"Anybody with any sense would wait a couple weeks, but not six months, especially with the uncertainty of whether or not it's going to pass," Kube said. "You can use that excuse every legislative session based on the past six years."
The Mayor's office has said that if the state bill is once again killed, it will move the ordinance into the environmental-review process.
The city's draft ordinance would prohibit plastic bags at grocery and other retail stores while requiring a 10-cent-per-bag charge for paper bags. Large retailers that don't sell food, charities and government food providers would be exempt.
It's no secret that California is suffering the worst drought in its recorded history. Last year was the driest on record, and state authorities have directed municipalities to enact "mandatory" restrictions on outdoor irrigation use, such as limits on watering lawns.
The Mayor's office has said the city is in compliance, pointing to mandatory restrictions on outdoor irrigation in place since before the drought began.
"These measures exceed what are called for in the new State Board regulations," Gustafson said.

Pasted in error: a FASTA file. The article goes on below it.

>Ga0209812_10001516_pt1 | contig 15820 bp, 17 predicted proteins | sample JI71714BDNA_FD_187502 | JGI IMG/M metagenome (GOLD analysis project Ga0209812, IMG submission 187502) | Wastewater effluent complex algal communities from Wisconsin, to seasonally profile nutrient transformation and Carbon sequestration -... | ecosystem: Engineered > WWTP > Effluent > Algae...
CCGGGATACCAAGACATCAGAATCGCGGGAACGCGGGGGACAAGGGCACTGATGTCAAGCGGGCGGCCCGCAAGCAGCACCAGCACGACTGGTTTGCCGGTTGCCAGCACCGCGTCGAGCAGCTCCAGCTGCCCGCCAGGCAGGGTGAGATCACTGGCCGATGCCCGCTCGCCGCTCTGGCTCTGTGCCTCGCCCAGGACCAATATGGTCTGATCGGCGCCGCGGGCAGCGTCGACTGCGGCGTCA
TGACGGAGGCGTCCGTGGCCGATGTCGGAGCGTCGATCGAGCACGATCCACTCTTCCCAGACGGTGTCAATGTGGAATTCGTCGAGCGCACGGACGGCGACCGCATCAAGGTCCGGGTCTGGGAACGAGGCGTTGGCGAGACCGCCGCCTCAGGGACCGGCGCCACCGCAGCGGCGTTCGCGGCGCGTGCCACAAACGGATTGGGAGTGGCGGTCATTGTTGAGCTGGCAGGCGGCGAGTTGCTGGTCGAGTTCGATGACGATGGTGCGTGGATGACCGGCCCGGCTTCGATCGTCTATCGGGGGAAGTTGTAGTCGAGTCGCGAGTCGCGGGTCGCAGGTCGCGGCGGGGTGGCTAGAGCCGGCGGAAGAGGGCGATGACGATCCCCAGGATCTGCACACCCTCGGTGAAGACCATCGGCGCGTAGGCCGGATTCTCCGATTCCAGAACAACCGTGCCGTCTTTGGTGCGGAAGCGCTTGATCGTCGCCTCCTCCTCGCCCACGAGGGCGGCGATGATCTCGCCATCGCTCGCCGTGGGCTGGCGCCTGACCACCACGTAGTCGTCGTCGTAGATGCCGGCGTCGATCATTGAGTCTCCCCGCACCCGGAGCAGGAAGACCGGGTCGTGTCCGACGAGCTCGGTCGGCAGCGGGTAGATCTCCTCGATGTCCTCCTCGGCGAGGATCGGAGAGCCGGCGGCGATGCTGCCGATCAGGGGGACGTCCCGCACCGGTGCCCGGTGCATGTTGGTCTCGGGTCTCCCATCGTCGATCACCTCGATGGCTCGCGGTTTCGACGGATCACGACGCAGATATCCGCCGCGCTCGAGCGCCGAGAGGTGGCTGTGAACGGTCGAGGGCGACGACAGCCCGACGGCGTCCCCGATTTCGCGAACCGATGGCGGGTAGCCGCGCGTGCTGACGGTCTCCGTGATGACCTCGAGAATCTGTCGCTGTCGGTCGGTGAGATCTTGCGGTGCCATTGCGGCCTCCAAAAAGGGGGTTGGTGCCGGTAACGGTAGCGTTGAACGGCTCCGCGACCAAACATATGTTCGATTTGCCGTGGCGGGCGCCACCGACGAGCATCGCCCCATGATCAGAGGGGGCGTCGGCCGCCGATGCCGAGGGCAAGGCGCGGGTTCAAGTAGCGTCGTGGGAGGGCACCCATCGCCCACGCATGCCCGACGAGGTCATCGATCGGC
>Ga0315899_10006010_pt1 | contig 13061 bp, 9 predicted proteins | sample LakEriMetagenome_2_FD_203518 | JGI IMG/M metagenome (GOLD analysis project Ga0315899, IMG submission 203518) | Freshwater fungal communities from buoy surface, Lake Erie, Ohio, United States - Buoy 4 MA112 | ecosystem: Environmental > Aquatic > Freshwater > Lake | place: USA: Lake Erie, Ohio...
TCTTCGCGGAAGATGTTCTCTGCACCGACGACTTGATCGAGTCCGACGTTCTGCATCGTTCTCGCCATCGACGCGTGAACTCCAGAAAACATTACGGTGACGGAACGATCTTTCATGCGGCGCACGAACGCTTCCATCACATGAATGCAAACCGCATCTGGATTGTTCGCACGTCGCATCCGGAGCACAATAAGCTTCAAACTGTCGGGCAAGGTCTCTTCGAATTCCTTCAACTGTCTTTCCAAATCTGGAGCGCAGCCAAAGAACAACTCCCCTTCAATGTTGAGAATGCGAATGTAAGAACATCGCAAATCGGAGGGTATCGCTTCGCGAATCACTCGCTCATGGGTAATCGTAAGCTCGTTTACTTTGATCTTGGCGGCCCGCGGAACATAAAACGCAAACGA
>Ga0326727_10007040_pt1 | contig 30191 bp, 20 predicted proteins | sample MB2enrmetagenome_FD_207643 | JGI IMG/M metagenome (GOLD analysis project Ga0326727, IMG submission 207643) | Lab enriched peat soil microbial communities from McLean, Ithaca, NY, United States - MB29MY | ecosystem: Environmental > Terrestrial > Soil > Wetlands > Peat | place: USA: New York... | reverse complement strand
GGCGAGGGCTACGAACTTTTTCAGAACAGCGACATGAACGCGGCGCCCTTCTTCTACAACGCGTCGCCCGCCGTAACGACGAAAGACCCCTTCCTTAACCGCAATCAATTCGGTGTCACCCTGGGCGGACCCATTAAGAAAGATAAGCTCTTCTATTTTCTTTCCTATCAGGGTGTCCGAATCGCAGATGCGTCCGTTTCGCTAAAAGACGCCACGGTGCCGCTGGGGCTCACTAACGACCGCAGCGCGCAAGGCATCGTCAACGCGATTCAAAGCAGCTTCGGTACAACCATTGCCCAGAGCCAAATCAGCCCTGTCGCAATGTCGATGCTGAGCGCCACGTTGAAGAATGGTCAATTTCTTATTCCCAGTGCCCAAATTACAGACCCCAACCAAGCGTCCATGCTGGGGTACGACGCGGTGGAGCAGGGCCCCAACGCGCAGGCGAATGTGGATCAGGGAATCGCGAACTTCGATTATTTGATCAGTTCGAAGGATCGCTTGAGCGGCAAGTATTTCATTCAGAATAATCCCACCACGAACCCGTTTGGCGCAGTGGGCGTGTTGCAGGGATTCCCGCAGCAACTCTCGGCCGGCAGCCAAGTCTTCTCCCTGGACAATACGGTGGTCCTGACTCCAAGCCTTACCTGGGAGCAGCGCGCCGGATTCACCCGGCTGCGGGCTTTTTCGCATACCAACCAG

However, since 2011, regional water use has steadily increased, according the San Diego County Water Authority, leading some to conclude the city's not doing enough to help curb usage.
San Diego refuses to comply with the state's request that cities "elevate" their response to drought conditions, said Matt O'Malley of San Diego Coastkeeper. "We're moving in the wrong direction. If you look at the numbers for this year, we're actually increasing use as compared to last year."
In July, Coastkeeper sent a letter to the city urging it to adopt a stricter water-conservation policy, including setting a goal of 20-percent reduction in water use as called for by Gov. Jerry Brown. To this end, Coastkeeper suggested restricting irrigation to certain days of the week.
Since 2011, the city has prohibited "excessive" irrigation, with watering allowed only before 10 a.m. and after 6 p.m. from June to October, and before 10 a.m. and after 4 p.m. from November to May. Citing these and other restrictions, the Mayor's office sent a letter to Coastkeeper in August dismissing any concerns that it wasn't in compliance with state regulation.
Having worked on a number of other issues, including the plastic bag ban, O'Malley said he has growing concerns about the mayor's dedication to the environment.
"You always want to give everybody the benefit of the doubt, but I'm starting to see a pattern, and I'm hoping it's not going to be consistent," he said.